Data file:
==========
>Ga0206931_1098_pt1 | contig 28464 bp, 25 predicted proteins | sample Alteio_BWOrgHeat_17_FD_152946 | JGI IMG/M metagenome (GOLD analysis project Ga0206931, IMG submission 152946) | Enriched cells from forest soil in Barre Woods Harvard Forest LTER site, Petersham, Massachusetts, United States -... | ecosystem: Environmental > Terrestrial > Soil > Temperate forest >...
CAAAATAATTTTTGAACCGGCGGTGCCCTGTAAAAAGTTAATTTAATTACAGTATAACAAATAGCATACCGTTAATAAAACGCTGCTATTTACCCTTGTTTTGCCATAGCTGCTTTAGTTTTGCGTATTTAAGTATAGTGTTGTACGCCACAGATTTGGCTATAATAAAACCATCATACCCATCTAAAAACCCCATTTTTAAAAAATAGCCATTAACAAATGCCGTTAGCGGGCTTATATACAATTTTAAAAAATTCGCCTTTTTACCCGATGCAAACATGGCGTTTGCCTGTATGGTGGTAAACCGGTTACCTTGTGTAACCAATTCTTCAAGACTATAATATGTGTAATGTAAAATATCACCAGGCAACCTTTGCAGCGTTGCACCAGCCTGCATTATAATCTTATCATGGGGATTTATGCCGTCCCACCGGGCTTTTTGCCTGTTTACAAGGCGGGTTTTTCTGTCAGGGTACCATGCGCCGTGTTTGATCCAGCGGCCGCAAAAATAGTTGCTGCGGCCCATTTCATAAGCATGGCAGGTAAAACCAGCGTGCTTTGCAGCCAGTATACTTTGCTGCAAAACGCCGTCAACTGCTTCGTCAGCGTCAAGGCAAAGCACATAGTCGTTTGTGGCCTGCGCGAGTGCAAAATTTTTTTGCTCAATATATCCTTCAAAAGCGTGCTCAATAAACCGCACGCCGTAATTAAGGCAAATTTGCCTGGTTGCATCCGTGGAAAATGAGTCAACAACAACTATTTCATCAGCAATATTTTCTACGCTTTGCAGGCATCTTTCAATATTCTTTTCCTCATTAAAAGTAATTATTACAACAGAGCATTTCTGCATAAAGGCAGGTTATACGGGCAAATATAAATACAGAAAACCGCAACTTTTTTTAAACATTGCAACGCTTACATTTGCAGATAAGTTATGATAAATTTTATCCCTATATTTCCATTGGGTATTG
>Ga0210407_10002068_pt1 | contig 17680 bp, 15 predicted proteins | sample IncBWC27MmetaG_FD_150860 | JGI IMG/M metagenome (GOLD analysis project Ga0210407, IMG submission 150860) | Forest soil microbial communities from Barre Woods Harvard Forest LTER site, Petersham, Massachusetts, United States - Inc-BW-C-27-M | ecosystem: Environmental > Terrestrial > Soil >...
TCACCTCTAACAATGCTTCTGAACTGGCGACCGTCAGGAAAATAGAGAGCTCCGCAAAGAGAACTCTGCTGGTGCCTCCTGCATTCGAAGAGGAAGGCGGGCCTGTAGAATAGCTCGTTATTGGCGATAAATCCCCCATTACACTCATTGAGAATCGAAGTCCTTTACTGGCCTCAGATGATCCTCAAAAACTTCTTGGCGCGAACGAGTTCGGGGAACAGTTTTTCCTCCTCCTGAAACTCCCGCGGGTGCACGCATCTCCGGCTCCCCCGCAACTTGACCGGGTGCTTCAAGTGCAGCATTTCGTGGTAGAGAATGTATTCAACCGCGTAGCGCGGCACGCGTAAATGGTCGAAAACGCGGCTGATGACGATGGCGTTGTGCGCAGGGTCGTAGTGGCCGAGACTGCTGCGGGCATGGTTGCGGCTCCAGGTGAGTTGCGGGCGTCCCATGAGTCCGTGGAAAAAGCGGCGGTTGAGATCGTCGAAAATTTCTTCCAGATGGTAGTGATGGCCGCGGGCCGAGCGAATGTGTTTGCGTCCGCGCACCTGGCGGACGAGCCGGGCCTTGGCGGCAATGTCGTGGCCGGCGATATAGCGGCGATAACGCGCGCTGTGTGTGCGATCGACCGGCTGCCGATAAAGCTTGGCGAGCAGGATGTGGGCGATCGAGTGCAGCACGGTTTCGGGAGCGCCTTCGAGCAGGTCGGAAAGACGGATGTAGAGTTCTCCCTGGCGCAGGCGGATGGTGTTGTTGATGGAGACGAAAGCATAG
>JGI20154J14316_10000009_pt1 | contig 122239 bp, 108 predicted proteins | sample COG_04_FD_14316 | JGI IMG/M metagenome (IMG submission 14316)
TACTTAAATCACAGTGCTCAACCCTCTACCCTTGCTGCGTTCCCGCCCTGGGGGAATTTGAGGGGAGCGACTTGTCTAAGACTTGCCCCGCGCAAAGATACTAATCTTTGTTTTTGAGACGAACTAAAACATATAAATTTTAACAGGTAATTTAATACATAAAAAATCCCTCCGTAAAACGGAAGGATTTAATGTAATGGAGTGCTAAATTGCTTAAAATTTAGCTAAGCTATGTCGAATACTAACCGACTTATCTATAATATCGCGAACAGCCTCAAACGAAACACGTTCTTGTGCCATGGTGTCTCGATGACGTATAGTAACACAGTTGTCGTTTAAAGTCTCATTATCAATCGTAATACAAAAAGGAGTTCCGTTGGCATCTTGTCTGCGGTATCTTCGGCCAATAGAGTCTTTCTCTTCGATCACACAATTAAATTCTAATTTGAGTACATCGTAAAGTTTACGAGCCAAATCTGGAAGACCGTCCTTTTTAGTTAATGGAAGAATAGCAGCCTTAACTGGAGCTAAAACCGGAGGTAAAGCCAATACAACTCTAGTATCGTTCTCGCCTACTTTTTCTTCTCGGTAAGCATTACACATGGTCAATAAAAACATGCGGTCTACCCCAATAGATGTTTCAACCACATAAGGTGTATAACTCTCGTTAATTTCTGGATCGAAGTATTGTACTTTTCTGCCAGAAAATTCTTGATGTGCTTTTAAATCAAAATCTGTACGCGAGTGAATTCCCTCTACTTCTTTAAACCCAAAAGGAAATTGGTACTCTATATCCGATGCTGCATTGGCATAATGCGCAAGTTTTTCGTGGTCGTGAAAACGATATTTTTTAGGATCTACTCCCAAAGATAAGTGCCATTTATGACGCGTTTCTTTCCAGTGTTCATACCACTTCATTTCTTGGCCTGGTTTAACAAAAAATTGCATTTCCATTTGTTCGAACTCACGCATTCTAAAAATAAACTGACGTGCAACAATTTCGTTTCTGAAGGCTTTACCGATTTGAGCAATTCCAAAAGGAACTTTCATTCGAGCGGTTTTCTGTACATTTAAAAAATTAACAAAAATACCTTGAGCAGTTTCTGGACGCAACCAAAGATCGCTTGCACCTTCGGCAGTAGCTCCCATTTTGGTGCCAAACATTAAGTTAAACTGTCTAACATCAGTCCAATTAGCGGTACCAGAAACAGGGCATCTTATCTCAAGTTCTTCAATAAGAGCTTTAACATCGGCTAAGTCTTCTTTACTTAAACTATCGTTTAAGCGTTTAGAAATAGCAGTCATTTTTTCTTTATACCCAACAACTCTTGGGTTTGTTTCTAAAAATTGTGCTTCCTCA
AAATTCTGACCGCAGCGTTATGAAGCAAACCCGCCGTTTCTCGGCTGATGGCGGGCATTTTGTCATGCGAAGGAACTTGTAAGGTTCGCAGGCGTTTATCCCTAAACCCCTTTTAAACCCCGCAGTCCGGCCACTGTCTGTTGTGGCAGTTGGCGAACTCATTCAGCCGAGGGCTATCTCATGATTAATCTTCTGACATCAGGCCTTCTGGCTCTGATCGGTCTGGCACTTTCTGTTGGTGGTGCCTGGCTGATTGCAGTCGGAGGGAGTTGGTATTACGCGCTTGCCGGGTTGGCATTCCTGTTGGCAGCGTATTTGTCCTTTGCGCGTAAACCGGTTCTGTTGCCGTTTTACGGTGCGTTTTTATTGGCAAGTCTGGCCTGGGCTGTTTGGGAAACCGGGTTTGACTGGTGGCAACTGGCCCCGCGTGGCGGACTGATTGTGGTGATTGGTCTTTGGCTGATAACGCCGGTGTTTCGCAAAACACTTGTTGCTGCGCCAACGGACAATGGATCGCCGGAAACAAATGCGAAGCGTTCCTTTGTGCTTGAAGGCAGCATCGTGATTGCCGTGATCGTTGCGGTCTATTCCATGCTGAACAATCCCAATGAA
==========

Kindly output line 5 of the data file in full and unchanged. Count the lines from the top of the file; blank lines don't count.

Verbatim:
>JGI20154J14316_10000009_pt1 | contig 122239 bp, 108 predicted proteins | sample COG_04_FD_14316 | JGI IMG/M metagenome (IMG submission 14316)